There’s more. As anyone can guess, some pick-up lines used by men work better than others. It is said that this shows that women are indeed thinking beyond a short sexual pleasure. (With some men, women complain, all too short.) “Hey babe, I’m like Fred Flintstone — I can make your bed rock!” This is not a line likely to get a man far. Compare it to Romeo’s first words to Juliet, at the dance. Taking her hand, he says, “If I profane with my unworthiest hand/ This holy shrine, the gentle fine [punishment] is this/ My lips, two blushing pilgrims, ready stand/ To smooth that rough touch with a tender kiss.” (I expect that after men read this article, this Saturday night many a man in Sag Harbor’s bars will be seen and heard trying Romeo’s approach on a woman.)
Whatever we may think of the idea that women’s judgment is more selective than that of men in affaires d’amourÂ — in my opinion,Â after having watched both for a long time, the judgment of both genders is … shall we say, less than sterling — Juliet is a bit more cautious about trusting her attraction than all-speed-ahead Romeo. So she later says to him, “Dost thou love me? I know thou wilt say ‘Aye;’/ And I will take thy word. Yet if thou swear’st,/ ThouÂ mayst prove false. At lovers’ perjuries,/ They say Jove laughs.”Â But not much later, she says to him one of the most famous declarations of love ever written, “My bounty is as boundless as the sea,/ My love as deep; the more I give to thee, /The more I have, for both are infinite.” Imagine hearing this from someone with whom you are in love. And this from a young woman who, we are told early in the play, is still two weeks short of her fourteenth birthday. A kid.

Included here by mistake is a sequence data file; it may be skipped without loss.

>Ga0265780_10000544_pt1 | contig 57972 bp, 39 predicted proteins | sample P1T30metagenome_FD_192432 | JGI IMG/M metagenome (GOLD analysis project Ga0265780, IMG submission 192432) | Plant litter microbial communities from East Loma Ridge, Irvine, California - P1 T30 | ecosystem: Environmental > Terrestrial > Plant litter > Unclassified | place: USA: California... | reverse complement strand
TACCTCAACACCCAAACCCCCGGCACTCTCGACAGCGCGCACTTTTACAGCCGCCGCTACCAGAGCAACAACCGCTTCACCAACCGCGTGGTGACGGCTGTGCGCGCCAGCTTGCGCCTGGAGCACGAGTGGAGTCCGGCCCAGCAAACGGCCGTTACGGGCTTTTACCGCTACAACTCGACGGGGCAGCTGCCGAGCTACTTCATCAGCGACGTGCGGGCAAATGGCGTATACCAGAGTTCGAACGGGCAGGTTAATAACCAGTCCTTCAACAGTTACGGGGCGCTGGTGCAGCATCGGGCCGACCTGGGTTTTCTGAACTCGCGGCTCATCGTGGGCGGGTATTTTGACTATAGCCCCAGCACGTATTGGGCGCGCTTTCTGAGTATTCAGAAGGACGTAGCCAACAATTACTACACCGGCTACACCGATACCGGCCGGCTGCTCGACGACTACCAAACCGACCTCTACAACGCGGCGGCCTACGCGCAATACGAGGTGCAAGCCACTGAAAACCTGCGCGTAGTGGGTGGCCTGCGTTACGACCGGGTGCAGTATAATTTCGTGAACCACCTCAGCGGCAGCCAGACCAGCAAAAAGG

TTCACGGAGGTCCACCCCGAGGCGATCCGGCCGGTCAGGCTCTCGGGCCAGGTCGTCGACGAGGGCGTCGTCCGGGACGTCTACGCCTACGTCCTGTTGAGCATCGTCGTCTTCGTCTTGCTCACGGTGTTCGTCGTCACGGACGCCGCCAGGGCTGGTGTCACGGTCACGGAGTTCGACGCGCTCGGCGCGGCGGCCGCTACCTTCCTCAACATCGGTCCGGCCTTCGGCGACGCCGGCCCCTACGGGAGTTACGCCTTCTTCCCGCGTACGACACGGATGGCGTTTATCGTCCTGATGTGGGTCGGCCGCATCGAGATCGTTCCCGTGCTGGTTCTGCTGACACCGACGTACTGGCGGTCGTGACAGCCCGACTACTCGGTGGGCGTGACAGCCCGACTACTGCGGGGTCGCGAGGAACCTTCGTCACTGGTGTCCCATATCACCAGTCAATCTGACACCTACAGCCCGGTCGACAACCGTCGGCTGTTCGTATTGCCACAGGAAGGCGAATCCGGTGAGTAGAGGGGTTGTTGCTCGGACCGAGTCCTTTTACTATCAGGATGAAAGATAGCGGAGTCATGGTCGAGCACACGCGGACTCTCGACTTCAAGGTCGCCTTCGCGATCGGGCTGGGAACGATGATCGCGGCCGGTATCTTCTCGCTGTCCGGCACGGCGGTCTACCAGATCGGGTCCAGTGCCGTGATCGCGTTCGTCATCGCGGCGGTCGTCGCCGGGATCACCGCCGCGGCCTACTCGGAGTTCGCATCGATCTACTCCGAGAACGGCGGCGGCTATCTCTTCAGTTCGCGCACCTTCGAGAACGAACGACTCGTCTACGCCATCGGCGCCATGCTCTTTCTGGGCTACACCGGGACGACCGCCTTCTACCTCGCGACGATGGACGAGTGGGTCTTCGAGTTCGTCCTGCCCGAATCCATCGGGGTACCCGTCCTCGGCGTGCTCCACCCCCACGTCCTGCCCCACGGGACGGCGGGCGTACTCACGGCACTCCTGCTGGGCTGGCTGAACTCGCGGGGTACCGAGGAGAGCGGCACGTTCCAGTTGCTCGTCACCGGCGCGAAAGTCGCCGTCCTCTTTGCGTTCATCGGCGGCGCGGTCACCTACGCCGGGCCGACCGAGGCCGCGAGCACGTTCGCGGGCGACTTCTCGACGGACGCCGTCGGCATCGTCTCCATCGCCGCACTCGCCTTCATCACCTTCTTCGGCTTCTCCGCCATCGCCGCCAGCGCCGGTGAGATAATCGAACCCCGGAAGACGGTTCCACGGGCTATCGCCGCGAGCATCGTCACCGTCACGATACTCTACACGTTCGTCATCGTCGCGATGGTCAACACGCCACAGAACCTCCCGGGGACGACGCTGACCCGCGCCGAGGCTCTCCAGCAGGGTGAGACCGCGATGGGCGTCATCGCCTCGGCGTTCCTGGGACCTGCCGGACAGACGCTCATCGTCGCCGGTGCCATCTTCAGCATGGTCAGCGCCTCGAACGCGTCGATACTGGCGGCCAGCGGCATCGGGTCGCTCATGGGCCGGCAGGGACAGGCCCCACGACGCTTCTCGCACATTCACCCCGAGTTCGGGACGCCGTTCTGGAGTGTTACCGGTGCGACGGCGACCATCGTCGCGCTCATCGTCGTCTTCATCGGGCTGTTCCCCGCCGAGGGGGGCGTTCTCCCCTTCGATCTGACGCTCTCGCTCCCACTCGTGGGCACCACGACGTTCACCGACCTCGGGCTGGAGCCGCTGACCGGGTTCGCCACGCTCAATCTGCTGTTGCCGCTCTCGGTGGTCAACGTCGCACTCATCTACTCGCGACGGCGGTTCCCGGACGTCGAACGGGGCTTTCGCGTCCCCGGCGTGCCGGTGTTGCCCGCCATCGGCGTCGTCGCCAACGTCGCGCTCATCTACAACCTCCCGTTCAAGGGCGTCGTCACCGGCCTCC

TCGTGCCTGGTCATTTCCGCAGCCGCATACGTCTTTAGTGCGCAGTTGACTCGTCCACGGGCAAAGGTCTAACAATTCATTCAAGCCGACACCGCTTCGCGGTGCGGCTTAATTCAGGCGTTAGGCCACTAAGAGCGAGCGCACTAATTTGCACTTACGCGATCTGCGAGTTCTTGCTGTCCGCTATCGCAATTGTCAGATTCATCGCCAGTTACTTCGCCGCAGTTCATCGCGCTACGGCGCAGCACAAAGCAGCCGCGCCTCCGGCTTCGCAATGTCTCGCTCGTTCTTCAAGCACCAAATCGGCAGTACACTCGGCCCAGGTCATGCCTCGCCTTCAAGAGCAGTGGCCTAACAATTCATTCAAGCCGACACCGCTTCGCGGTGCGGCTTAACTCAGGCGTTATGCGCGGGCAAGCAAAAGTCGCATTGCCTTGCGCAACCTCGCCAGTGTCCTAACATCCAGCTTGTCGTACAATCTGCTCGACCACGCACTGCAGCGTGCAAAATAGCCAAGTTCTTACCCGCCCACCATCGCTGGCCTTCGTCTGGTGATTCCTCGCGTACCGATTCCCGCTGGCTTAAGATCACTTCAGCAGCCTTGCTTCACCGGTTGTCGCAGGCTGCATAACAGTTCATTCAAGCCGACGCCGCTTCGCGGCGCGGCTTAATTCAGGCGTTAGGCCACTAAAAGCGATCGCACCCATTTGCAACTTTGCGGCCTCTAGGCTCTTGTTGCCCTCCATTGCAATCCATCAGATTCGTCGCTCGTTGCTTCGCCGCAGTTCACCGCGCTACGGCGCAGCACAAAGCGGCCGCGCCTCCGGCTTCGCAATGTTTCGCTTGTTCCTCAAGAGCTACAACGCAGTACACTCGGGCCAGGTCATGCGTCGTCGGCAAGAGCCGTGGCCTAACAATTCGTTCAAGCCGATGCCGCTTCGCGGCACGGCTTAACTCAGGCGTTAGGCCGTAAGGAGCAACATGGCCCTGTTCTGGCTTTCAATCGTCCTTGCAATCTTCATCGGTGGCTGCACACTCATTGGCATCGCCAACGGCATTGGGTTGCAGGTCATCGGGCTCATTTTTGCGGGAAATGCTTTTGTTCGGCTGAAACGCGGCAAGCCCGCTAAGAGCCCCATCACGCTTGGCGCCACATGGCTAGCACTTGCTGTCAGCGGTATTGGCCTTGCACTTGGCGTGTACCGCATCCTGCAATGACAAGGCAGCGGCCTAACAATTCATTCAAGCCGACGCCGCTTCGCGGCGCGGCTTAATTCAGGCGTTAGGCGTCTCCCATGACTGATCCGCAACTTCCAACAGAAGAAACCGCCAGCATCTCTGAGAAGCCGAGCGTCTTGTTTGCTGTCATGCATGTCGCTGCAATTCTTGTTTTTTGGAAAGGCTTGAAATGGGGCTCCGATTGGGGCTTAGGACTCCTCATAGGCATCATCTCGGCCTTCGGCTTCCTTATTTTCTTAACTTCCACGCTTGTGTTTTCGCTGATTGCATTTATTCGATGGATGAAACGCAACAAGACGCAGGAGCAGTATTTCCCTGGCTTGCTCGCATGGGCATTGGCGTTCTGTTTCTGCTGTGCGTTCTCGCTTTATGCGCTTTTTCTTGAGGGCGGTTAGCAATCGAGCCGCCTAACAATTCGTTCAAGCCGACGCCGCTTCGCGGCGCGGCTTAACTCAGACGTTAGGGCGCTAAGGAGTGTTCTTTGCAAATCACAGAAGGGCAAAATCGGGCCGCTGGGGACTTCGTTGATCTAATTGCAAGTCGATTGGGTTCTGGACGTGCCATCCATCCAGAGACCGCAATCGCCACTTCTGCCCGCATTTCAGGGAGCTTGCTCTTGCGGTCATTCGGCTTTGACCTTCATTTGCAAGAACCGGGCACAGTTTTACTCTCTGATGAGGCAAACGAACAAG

So I went to a performance of Romeo and Juliet at the Bay Street Theatre on January 29 with much on my mind. Speaking of Juliet being a kid — and also of Romeo, whom most Shakespeare fanatics, like me, guess is about sixteen years oldÂ — the performance at Bay Street was by … well, kids. The kids in the Hayground School were the performers, costume designers and set designers — all the kids in the school, from pre-KÂ through eighth grade. They had had a four week in-depth immersion in the play with a group from Massachusetts calledÂ Shakespeare & Company. My first impressions were, one, the theatre was filled by the audience, and two, I smiled when I saw a set built to look like a wall in Verona had graffitied on it, “Tyblalt is a cankerblosoom.” It perfectly fits that character’s poisonous personality, filled with hatred and malice. The kids were true to the play, some saying some very difficult lines with precision, and most with feeling. In their acting, they presented the play’s tragic essence earnestly. Indeed, at the afternoon performance, one of the girls playing Juliet, a six-year old, on cue drank a narcotic causing her to collapse into a comatose, death-like state. She did this so convincingly that it brought forth a quite audible gasp from the audience.
Bravo to all those who, all for love, are teaching our winter to burn bright!
RICHARD GAMBINO believes that never has a tale of woe brought more joy to the East End than this of Juliet and her Romeo.